Clean-up activities might help collect larger pieces and improve the aesthetics of the area, but what about small pieces? According to Kommunenes Internasjonale Miljøorganisasjon (KIMO), an international organisation bringing together local authorities around marine pollution issues, around 10 % (by weight) of the strandline material consists of plastics. Because of their small size, it is often impossible to differentiate these from sand.
Tackling marine litter: start with prevention
Although marine litter is only one of the pressures on the health of the marine environment, it is a growing concern. The accumulation and long endurance of plastics in nature complicates the issue further.
Marine litter is a cross-border problem; once it enters the sea, it has no owner. This makes its management difficult and highly dependent on good regional and international collaboration.
Some EU legislation targets marine issues directly. For example, the EU’s Marine Strategy Framework Directive adopted in 2008 identifies marine litter as one of the areas to tackle in order to achieve good environmental status for all marine waters by 2020. Following up on these EU directives and the global commitment expressed at the Rio+20 UN Sustainable Development Conference in 2012, the EU’s 7th Environment Action Programme (2014–2020) foresees establishing a baseline and setting a reduction target.
Similar to overall waste management, the starting point for tackling marine litter is prevention. How can we prevent litter? Do we need plastic bags every time we go shopping? Can some of our products and production processes be designed so that they do not contain or create microplastics? Indeed, they can.
(c) Ani Becheva / EEA Waste•smART
Action starts on land
The next step is to take action on land, before litter reaches our seas. To this end, the EU has policies and legislation aimed at improving waste management, reducing packaging waste and increasing recycling rates (of plastics in particular), improving wastewater treatment, and using resources more efficiently in general. There are also directives drawn up to help curb pollution from ships and ports. Improving the implementation of waste prevention and reduction policies can potentially reap enormous benefits.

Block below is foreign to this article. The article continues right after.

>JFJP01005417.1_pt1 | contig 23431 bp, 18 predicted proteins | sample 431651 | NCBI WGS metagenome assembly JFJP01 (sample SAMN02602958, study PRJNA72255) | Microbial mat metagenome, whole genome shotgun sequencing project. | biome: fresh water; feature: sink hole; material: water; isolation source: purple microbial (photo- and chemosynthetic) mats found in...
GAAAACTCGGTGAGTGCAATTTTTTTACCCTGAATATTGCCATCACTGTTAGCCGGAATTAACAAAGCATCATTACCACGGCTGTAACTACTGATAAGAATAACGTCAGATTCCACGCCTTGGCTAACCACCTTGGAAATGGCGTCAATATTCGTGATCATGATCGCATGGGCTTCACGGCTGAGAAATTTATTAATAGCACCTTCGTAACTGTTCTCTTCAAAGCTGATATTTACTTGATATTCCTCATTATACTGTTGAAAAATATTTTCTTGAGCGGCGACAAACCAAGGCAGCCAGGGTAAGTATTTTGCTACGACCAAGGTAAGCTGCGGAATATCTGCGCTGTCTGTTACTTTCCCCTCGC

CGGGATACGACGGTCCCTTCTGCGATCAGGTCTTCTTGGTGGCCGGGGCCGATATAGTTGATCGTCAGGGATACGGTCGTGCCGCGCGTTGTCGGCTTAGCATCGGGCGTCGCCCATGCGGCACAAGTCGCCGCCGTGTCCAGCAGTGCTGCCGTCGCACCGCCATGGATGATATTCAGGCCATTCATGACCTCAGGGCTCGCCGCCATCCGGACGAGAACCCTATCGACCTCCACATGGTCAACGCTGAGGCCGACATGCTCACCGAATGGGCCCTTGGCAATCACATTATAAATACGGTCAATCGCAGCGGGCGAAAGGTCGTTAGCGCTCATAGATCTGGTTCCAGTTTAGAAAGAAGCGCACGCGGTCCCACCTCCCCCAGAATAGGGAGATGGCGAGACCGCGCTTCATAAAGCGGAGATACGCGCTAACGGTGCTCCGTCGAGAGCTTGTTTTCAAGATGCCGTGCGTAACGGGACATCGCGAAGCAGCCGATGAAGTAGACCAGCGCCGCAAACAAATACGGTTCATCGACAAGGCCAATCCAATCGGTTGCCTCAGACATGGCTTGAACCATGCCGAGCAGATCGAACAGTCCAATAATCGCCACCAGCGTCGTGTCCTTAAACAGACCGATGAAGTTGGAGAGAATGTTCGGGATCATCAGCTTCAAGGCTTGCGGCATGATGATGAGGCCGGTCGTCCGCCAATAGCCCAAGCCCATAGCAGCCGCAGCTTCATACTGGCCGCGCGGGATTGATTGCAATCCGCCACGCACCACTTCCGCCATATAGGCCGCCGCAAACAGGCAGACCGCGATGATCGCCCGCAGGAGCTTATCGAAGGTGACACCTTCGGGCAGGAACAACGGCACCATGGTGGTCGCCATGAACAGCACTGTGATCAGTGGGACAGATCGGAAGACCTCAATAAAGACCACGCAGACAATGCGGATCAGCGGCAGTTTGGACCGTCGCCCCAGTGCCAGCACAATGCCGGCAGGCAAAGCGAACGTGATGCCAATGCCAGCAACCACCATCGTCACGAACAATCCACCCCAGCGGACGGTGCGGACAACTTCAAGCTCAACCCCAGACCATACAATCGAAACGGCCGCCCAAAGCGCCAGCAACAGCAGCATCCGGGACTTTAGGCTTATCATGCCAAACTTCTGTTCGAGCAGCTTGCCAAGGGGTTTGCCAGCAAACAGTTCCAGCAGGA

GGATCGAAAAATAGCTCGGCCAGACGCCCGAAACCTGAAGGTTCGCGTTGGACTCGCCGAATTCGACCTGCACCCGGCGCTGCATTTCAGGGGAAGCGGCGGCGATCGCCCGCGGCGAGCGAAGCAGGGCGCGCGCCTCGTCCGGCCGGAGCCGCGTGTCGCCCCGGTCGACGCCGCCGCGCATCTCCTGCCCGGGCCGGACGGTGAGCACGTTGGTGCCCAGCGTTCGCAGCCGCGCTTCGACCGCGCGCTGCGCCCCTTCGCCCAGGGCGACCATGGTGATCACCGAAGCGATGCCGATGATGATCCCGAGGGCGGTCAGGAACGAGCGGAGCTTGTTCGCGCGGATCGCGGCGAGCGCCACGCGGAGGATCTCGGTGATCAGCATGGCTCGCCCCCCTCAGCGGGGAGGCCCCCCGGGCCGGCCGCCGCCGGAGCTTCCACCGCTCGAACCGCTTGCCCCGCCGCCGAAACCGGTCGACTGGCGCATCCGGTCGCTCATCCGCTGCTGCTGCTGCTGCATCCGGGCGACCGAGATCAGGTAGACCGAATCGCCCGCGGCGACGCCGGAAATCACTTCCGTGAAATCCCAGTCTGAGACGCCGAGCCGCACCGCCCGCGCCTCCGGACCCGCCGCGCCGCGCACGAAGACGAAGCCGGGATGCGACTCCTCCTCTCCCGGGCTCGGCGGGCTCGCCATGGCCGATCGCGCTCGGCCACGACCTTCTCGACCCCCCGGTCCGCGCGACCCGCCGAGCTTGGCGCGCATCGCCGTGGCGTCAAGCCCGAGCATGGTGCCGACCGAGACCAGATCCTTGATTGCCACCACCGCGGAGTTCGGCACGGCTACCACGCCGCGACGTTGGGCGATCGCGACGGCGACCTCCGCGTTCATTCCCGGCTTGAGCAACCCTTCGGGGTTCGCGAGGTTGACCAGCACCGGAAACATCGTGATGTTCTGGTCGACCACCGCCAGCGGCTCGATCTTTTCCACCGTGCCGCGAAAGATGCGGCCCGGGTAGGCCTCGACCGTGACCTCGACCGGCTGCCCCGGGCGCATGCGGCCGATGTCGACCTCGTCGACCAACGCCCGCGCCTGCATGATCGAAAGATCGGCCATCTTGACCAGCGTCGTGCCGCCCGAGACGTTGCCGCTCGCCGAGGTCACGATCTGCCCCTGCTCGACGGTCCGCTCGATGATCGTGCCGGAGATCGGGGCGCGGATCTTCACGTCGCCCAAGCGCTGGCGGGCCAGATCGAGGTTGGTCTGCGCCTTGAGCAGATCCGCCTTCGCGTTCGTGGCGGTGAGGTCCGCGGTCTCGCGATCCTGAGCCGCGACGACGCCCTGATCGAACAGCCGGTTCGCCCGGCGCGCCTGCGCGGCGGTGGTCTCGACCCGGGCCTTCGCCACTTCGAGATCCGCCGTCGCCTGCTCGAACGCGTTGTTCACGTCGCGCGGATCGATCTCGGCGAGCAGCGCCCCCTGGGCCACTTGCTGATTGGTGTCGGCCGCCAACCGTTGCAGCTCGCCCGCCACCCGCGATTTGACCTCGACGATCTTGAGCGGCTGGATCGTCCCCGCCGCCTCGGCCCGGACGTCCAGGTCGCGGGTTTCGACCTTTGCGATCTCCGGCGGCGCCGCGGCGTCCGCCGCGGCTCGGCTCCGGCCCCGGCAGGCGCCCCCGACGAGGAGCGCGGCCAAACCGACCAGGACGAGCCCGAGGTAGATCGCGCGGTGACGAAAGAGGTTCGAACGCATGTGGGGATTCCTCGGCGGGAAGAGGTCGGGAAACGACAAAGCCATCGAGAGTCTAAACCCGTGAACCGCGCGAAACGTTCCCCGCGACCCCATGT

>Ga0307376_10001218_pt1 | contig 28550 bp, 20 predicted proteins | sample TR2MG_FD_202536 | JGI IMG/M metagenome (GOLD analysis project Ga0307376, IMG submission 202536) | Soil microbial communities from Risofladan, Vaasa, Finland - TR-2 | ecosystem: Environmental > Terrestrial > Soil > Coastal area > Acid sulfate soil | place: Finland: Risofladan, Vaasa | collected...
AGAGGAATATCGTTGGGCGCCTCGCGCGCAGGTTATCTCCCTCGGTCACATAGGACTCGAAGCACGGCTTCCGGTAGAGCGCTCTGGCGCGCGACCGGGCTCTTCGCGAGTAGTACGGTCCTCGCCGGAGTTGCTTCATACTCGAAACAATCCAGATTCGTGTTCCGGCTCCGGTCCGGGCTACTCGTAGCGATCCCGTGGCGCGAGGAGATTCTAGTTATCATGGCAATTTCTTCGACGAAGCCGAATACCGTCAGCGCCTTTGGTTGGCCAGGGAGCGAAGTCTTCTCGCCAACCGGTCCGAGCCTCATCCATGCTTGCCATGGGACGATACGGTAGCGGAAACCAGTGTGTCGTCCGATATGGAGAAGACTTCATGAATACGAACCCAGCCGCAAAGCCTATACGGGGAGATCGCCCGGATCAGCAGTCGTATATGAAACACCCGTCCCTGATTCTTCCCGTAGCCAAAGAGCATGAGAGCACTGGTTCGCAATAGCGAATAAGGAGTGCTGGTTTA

But what about the litter already affecting our seas and oceans? Marine litter has been accumulating in our seas for years. Some pieces have sunk to the bottom, while others are moving around with ocean currents. It is nearly impossible to imagine how we can clean it all up.
Several ‘fishing for litter’ initiatives are in place, where vessels collect marine litter — similar to municipal waste collection on land. However, the methods being used fail to collect litter below a certain size. So the problem of microplastics remains unsolved. Moreover, given the scope of the problem and the size of our oceans, such initiatives are too limited to result in real improvements.
The same might be said about clean‑up activities on beaches and coasts. Nevertheless, such initiatives are a good way to raise awareness of the issue and engage citizens in the tackling of the problem of marine litter. At the end, it may simply be a question of numbers. As the number of volunteers joining such activities increases, the better we might be at prevention.
The EEA has developed Marine LitterWatch, which includes an app to monitor marine litter on Europe’s beaches. The app, available for free, allows beach clean-up communities to collect data in a way that can help improve our knowledge about marine litter. It also allows interested parties to find clean-up initiatives nearby or to create their own community.